Jamaican Food Stories: Hurricane Gilbert! What did we eat?


Hurricane Gilbert / viahttps://goo.gl/TxpD4d


“Wild Gilbert” as Lovindeer called it in his famous song made in the aftermath of Gilbert’s 1988 devastation of Jamaica. This category three monster that uprooted huge trees and stripped roofs from houses was my first experience of a major Hurricane. I am now embarrassed to admit that myself and many of my peers wanted Gilbert to hit the island. We wanted to experience a hurricane. I must try to remember this the next time I am annoyed by a stupid utterance from a youngster. Before Gilbert we only heard stories of the “ Fifty-one storm,” this had also devastated the Island especially the eastern parishes. Grandparents and parents told stories of their experiences riding out the infamous storm and how they managed to survive in its aftermath. It didn’t seem that bad. I don’t know if it was because there was no internet yet or the older folks had bad or selective memories. The damage may not have been bad in their neck of the woods. The “fifty-one storm” they spoke so nonchalantly of was, in fact, Jamaica’s most devastating natural disaster of the 21st century. It was unfortunate, but 152 persons died. That bit of knowledge might have resulted in many more prayers for Gilbert to pass by Jamaica. Then again, at that age, the delusion of your invincibility is very intoxicating.


Breadfruit / viahttps://goo.gl/NLYoDm

I was fortunate to be living in a house with a slab concrete roof and metal louver windows at the time. Which I still believe is the perfect house style for the Caribbean especially now with the increasing frequency of strong hurricanes. That will never happen as “form” is preferred over “function” nowadays. We have thrown out proven hurricane designs for the beautiful contemporary styled homes of our neighbors to the north, many of whom have never seen a strong storm. French windows and shingled roofs adorn the landscape. Beautifully styled roofs have become the justification to replace your roof and furniture if a cat three passes by and wreaks havoc. After the island had been devastated by Hurricane Gilbert, Many of my peers and I had come to the stark realization that we would be without electricity and water for weeks and possibly months for the rural folks. We suddenly realized that the loss of power and water had never come up when old folks told you about the “fifty-one” storm as most rural homes did not yet have power and piped water. We adjusted as people must do at such times and found out we could manage with much less.



We did not have ice. Cold water and cool drinks became a luxury. Fresh meat was hard to find, and some of it looked suspect. I remember some beef that was bought to be cooked and everyone gathering around inspecting it as it did not resemble any meat we had cooked before. We threw it out. Many reports abound that unscrupulous meat purveyors were selling donkeys and many other domesticated animals as other meat. It was straight canned meat for many of us. “Bully Beef” ( corned beef ) and “dutty gal” ( tin mackerel ) and sardines ruled the roost. Callaloo and Pak Choy was also available. Pigs tail, saltfish, and salt mackerel were abundant. Most of the supermarket shelves remained empty for weeks after the hurricane. Fresh fish was available as the flooded rivers had washed a lot of debris out to sea. A lot of fish came closer to the shore to feed. Many Snook and Jack fish were caught along the shoreline. Pumpkins started to appear everywhere, people who had not planted pumpkins found them growing in their yards after Gilbert. My parents said the same thing happened after the “ 51 storm”. A lot of bird peppers also sprung up, and there was an abundance of breadfruit.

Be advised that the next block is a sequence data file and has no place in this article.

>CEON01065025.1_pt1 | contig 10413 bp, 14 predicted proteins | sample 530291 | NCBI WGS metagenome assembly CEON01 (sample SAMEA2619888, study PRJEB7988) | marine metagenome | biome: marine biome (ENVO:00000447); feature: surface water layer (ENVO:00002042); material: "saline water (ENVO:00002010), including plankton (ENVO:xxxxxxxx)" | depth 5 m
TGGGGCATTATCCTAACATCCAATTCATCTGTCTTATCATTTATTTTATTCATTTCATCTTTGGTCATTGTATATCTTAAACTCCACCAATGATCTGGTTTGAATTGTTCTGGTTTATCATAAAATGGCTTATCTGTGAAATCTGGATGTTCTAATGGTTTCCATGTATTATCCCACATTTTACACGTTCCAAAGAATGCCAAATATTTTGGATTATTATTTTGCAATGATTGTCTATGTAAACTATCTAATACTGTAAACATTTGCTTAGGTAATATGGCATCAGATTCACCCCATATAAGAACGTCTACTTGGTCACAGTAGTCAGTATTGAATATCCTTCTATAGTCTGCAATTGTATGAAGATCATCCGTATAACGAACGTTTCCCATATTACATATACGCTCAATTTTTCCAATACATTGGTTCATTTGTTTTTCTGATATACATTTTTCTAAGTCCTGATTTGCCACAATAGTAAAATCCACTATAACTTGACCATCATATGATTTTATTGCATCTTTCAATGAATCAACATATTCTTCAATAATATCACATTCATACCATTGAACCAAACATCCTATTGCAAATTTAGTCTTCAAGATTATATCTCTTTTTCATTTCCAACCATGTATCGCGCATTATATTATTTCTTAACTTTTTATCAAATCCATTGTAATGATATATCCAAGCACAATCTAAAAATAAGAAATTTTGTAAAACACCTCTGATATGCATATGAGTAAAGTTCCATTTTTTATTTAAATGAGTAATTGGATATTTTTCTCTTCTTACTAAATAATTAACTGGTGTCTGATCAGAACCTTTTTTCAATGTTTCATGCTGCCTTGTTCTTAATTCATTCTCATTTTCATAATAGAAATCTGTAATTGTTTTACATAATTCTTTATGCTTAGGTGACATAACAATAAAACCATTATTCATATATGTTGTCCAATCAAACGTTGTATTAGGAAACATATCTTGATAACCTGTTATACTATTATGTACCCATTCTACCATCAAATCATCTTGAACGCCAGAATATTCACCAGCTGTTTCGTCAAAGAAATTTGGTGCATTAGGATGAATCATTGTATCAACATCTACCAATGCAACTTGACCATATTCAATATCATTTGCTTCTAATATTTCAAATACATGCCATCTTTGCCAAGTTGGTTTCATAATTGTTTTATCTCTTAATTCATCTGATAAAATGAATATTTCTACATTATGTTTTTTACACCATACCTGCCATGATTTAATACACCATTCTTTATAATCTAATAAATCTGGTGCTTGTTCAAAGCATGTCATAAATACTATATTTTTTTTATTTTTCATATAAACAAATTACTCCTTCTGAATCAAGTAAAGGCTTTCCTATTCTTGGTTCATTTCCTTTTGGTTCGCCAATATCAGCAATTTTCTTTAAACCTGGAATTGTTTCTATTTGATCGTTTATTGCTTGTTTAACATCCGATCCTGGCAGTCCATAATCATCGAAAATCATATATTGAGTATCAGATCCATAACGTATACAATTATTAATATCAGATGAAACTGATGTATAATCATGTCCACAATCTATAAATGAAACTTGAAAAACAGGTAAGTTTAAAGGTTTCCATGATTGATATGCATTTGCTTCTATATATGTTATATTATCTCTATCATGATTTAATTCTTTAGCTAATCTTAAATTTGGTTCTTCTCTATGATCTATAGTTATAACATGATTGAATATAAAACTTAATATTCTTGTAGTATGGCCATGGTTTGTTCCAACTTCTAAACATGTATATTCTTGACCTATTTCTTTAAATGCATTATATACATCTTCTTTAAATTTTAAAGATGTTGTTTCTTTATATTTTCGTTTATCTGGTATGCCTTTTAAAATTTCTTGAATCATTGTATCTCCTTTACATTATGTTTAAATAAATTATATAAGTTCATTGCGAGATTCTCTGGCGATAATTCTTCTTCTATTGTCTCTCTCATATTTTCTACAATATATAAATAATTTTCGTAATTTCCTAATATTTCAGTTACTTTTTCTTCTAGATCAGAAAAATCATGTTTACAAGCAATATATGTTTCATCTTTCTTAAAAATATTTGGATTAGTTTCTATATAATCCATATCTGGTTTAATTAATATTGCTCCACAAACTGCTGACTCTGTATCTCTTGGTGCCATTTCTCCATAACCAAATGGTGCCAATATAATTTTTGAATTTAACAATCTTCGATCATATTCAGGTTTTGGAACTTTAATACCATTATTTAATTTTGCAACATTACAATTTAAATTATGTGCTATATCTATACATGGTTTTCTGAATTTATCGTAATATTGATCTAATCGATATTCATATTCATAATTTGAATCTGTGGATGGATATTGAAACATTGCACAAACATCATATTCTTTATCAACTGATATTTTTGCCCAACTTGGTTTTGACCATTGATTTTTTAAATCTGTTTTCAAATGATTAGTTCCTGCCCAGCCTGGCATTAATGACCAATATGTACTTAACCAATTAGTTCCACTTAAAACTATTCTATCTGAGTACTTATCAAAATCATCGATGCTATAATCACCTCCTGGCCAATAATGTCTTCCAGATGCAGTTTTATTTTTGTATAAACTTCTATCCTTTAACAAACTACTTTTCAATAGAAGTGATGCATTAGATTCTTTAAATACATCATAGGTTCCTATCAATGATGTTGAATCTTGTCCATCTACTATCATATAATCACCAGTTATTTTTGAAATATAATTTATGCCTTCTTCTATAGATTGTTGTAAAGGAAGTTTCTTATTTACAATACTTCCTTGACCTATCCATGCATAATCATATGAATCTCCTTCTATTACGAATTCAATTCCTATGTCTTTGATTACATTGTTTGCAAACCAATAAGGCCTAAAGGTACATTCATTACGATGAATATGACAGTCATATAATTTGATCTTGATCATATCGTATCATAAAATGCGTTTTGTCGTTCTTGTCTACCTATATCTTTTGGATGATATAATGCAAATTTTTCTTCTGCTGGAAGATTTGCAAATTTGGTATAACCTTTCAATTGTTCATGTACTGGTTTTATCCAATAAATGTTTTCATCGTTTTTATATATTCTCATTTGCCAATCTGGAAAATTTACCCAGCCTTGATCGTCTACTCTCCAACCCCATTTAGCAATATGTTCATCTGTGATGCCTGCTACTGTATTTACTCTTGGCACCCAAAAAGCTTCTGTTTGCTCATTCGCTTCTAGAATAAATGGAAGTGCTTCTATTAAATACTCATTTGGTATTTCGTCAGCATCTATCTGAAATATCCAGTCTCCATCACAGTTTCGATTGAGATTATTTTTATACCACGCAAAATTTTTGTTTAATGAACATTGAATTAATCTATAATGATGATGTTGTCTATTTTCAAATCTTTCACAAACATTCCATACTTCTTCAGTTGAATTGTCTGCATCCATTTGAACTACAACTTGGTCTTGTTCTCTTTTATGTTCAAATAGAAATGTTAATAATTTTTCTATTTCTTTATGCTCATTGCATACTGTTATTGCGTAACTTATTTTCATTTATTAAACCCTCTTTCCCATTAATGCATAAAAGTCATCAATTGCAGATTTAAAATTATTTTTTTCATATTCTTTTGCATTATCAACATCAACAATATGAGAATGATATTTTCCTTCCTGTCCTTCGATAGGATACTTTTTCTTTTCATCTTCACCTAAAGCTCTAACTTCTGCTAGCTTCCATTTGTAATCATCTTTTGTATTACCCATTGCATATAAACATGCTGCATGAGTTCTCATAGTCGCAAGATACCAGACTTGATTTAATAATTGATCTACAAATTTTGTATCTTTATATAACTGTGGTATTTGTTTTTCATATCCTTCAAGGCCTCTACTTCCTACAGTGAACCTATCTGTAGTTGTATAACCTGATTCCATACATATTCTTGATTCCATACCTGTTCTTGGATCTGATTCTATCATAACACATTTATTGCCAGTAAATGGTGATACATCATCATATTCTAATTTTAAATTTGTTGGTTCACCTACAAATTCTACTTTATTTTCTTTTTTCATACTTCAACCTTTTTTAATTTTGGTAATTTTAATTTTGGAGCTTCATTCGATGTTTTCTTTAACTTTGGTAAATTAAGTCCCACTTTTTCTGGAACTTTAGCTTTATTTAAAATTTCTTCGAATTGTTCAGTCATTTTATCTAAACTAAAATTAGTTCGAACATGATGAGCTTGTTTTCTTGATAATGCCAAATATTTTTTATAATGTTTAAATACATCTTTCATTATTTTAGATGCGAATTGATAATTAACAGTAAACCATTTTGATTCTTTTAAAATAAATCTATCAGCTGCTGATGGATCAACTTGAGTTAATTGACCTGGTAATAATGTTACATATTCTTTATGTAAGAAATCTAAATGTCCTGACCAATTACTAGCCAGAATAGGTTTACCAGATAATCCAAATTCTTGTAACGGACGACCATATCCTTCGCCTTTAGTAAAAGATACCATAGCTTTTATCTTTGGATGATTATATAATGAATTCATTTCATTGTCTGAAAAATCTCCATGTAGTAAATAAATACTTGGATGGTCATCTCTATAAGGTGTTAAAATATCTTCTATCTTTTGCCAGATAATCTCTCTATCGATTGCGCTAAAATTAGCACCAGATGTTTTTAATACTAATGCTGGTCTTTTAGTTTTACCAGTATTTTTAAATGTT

Hurricane Gilbert / viahttps://goo.gl/smHTUE


We can’t speak about food after the hurricane and not mention the price gouging that prevailed. Many despicable retail shop owners tripled their prices for basic food items. The marriage of food items was also commonplace. Food marriage is when the retailer will force you to buy a slow moving item to get the other food item you want. Luckily the government was quick to crack down on the practice, but it still happened in some areas. Most folks remembered the retailers who carried out this practice and stopped buying from them when normality returned if they had another suitable retailer in their area.

Jamaicans living overseas were indeed a blessing in those times. Most Jamaicans received barrels and boxes of food, clothes and household goods from friends and relatives in Unites States, Canada, and the United Kingdom. The government of those countries and many other nations assisted the Island with food, money and other goods. Innovation was alive and well in those times as generators hummed in many town squares. Music was blaring, and mini carnivals sprung up everywhere. People would come out in the evenings to get something cool to drink, eat some jerk chicken and play some game of chance. Jamaicans have always found a way to have fun in the face of adversity. People still laughed, ate well and enjoyed themselves in the aftermath of “wild” Hurricane Gilbert.


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